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Happy 52nd Birthday to the Discothèque

The discothèque has become such a major part of our nights out that we tend to think that they’ve always been around. But there was a day, long ago, when people would go out to dance to actual bands! When folks in the 40s would go to a club and listen to music, they weren’t listening to records, there was a group of living, breathing musicians in the corner cranking out their favorite hits. While many musicians will argue the fact that spinning records is as much of an art form as playing an instrument, the fact remains, people love dancing to records spun by a top-notch DJ.

DJ Heinrich and his rig.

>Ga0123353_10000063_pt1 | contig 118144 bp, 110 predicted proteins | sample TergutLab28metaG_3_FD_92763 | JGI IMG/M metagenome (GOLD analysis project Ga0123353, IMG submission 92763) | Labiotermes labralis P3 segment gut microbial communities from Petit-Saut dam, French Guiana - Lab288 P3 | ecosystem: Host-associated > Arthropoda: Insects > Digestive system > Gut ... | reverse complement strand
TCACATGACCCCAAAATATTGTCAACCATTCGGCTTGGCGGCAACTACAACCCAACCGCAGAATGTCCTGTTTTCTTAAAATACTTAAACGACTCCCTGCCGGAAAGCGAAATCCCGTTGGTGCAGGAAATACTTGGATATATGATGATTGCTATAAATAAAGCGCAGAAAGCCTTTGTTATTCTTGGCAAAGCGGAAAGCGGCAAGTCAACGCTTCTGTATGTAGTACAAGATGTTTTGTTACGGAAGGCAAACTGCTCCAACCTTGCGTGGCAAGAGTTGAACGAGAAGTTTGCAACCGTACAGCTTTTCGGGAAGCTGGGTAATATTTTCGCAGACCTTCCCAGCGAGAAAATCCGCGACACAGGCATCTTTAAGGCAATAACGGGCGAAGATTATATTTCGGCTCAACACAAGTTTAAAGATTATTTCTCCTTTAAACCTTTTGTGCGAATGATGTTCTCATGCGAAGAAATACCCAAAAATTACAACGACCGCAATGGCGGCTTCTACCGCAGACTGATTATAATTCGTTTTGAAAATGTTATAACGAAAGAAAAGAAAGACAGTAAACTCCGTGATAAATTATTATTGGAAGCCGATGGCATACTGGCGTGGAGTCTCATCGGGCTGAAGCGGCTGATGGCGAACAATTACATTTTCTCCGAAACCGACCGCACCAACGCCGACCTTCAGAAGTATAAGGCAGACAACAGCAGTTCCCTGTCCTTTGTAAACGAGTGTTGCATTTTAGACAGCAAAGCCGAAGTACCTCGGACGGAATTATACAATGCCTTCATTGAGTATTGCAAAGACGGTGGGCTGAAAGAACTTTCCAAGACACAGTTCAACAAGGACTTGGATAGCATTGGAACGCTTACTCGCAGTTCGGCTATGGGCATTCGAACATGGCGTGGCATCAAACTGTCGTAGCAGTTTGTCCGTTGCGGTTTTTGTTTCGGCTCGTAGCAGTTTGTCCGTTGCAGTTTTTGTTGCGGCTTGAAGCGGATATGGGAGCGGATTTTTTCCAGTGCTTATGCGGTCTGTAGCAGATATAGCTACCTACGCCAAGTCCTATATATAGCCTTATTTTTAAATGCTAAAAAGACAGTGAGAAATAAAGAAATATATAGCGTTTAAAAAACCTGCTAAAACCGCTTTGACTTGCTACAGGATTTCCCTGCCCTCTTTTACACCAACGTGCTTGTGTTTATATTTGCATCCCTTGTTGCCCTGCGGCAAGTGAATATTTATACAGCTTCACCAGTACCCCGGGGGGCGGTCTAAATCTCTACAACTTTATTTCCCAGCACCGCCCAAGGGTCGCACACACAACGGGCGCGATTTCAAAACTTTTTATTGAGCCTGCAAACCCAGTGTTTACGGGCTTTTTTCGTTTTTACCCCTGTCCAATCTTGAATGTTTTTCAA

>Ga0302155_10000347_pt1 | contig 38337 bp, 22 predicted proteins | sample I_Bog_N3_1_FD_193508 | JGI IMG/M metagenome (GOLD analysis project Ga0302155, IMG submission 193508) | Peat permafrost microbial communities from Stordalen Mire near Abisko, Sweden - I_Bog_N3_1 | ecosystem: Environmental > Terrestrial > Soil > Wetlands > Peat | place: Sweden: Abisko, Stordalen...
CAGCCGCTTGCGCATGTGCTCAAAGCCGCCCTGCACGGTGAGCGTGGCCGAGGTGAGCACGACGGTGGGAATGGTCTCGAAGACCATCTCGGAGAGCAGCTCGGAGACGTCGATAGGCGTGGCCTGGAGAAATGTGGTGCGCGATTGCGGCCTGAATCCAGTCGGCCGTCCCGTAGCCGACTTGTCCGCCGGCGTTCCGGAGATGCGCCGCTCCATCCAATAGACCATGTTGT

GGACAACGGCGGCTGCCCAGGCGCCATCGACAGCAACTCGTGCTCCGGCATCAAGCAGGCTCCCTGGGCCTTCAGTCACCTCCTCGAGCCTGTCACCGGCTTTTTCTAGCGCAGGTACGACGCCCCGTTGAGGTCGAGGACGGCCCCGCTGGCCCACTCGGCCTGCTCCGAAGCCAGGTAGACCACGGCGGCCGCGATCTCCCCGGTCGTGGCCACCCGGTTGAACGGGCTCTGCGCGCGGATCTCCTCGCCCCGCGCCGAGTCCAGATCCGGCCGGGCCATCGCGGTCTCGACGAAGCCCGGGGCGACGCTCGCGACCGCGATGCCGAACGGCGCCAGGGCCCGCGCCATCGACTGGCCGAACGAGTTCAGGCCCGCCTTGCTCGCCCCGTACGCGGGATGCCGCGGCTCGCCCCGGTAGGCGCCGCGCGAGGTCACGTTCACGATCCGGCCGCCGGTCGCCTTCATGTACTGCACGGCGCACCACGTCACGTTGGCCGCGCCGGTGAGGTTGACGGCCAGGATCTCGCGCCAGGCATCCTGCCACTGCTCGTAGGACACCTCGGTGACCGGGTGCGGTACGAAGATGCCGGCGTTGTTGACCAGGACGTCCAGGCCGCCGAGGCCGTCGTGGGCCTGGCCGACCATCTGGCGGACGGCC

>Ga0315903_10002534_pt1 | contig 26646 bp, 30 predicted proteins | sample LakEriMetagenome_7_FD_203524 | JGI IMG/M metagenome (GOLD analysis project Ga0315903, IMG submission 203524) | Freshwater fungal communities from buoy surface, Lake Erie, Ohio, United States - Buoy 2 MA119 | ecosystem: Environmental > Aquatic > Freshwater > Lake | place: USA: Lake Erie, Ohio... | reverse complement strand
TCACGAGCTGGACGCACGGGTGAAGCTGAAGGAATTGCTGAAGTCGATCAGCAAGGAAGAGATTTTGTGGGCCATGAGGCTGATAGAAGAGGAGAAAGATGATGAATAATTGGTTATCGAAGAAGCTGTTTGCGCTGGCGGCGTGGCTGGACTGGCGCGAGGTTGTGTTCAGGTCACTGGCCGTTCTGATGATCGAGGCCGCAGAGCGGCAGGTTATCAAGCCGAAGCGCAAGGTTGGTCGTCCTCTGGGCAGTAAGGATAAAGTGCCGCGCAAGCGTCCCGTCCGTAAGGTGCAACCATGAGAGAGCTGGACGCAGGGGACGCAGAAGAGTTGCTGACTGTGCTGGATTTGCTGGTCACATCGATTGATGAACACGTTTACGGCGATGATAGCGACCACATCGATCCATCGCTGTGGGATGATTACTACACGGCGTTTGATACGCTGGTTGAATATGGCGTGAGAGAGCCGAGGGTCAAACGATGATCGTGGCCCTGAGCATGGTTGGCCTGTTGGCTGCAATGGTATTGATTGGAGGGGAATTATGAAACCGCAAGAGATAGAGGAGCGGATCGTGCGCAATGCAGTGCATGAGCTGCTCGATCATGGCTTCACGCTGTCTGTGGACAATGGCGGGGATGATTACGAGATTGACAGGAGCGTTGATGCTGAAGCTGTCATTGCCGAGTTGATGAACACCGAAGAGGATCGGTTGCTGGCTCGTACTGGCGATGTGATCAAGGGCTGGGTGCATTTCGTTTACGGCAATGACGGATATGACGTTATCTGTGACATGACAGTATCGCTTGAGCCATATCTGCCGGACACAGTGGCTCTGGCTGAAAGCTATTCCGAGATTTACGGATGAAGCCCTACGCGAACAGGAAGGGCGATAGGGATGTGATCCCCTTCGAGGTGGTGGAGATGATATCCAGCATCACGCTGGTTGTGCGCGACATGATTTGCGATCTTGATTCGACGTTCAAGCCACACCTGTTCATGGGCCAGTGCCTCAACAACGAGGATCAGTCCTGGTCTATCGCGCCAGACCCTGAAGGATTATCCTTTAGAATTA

Today marks the 52nd birthday of the discothèque. Like many origin stories, the discothèque came into existence largely by accident. On October 19, 1959, The Scotch-Club, a restaurant in Aachen, Germany re-opened as a dancehall. The owner didn’t want to hire a band so he used a record player instead. On the opening night, the audience was quickly becoming bored with the record player format so, Klaus Quirini, a newspaper reporter covering the event, took over the record player and spiced things up by announcing the songs, throwing in his own witty comments and encouraging the audience to participate in games. The night was a hit and word began to spread outside of town about Klaus and his unique record-spinning technique, making Klaus, unwittingly, the world’s first DJ. The Scotch-Club therefore became the world’s first discothèque and DJ Heinrich, as Klaus then became known, inspired others to follow suit. He even encouraged DJs to organize a workers’ union, turning disc jockeying into an official profession.
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